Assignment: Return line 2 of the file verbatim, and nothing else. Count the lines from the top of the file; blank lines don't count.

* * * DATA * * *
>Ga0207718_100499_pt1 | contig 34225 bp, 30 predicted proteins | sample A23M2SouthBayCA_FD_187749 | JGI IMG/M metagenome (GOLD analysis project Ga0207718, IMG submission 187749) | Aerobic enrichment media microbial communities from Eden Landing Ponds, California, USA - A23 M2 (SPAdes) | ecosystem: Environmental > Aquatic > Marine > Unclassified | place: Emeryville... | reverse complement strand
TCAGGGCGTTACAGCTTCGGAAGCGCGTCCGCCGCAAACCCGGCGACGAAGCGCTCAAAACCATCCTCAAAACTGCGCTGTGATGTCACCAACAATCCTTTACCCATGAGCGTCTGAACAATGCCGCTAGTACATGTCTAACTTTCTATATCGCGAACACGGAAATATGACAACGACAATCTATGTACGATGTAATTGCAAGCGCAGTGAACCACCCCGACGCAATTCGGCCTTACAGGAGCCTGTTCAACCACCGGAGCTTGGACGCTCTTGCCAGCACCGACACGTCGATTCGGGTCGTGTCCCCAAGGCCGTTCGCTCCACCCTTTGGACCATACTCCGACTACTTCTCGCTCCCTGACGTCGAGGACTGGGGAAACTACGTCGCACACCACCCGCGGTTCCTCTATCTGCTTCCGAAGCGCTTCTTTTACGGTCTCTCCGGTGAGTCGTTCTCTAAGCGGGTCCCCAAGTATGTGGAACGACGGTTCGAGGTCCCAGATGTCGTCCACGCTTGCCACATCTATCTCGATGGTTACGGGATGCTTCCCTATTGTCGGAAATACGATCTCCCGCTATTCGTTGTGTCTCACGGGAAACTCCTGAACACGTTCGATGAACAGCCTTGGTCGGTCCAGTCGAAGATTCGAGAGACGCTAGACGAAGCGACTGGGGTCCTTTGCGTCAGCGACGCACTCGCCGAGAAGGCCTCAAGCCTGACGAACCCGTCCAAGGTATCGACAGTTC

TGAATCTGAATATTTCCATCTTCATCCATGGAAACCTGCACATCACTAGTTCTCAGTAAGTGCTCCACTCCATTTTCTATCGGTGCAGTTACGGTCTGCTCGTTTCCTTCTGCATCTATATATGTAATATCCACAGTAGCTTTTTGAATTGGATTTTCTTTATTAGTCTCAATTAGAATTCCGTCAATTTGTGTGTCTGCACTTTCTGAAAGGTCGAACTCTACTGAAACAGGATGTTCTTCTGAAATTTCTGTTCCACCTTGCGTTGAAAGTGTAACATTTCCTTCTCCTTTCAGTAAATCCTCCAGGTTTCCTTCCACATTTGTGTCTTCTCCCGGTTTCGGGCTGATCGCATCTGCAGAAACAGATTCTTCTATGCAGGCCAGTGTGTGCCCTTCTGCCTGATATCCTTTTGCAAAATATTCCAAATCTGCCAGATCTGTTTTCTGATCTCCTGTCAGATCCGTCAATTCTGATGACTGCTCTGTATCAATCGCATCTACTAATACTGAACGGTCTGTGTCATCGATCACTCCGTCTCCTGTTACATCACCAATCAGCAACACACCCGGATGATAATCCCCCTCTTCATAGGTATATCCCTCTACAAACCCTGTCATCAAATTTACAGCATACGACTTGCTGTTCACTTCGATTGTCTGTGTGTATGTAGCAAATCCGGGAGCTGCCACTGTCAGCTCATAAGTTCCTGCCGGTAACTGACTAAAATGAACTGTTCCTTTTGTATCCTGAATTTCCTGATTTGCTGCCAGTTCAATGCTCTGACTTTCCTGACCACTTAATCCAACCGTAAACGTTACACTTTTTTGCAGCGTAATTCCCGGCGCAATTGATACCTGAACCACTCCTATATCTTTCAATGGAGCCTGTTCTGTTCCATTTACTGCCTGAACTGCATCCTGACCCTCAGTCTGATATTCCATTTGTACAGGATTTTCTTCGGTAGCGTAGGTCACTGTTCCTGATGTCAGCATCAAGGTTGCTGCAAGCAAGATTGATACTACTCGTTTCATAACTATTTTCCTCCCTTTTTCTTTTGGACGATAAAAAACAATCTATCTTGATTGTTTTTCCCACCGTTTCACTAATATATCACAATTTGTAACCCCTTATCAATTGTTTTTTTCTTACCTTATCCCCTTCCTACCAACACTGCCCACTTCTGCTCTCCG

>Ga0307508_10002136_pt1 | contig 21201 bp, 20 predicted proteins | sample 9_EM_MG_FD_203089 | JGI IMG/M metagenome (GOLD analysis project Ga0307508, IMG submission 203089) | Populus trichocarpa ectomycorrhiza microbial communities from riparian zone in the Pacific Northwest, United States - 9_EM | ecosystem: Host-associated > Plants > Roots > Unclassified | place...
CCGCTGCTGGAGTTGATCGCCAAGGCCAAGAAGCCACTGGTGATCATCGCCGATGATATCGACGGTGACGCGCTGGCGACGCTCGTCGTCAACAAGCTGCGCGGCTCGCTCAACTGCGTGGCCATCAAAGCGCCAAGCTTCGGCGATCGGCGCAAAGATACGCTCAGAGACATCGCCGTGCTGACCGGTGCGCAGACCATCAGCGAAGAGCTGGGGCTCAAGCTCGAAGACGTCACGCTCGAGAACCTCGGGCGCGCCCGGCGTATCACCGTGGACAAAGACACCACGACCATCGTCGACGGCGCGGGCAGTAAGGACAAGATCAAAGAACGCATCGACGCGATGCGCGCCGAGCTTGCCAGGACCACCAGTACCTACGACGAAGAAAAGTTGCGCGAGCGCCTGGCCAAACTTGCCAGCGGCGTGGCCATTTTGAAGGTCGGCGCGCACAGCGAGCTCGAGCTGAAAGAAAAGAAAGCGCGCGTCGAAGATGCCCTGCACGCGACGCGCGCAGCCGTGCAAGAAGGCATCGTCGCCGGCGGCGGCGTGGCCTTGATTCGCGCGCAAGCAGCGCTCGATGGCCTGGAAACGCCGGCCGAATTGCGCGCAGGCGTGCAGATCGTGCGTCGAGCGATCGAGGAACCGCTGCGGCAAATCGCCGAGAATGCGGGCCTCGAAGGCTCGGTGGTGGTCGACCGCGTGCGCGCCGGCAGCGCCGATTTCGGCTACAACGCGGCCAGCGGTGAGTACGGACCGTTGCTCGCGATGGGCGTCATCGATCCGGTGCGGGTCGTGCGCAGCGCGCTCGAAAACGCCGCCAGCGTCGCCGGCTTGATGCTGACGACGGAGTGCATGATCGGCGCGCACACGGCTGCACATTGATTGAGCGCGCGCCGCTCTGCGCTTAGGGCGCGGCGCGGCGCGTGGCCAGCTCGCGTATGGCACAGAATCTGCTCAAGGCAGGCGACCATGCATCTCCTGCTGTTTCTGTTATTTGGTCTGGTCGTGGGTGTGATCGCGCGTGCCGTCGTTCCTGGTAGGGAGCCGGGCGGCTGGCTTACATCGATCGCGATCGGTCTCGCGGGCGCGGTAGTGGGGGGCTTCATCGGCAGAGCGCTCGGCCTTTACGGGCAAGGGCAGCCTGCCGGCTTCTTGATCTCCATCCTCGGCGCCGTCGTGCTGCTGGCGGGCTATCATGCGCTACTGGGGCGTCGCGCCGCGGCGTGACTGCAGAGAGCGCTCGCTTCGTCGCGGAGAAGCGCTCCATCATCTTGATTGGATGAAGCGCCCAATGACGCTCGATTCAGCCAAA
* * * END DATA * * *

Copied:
TCAGGGCGTTACAGCTTCGGAAGCGCGTCCGCCGCAAACCCGGCGACGAAGCGCTCAAAACCATCCTCAAAACTGCGCTGTGATGTCACCAACAATCCTTTACCCATGAGCGTCTGAACAATGCCGCTAGTACATGTCTAACTTTCTATATCGCGAACACGGAAATATGACAACGACAATCTATGTACGATGTAATTGCAAGCGCAGTGAACCACCCCGACGCAATTCGGCCTTACAGGAGCCTGTTCAACCACCGGAGCTTGGACGCTCTTGCCAGCACCGACACGTCGATTCGGGTCGTGTCCCCAAGGCCGTTCGCTCCACCCTTTGGACCATACTCCGACTACTTCTCGCTCCCTGACGTCGAGGACTGGGGAAACTACGTCGCACACCACCCGCGGTTCCTCTATCTGCTTCCGAAGCGCTTCTTTTACGGTCTCTCCGGTGAGTCGTTCTCTAAGCGGGTCCCCAAGTATGTGGAACGACGGTTCGAGGTCCCAGATGTCGTCCACGCTTGCCACATCTATCTCGATGGTTACGGGATGCTTCCCTATTGTCGGAAATACGATCTCCCGCTATTCGTTGTGTCTCACGGGAAACTCCTGAACACGTTCGATGAACAGCCTTGGTCGGTCCAGTCGAAGATTCGAGAGACGCTAGACGAAGCGACTGGGGTCCTTTGCGTCAGCGACGCACTCGCCGAGAAGGCCTCAAGCCTGACGAACCCGTCCAAGGTATCGACAGTTC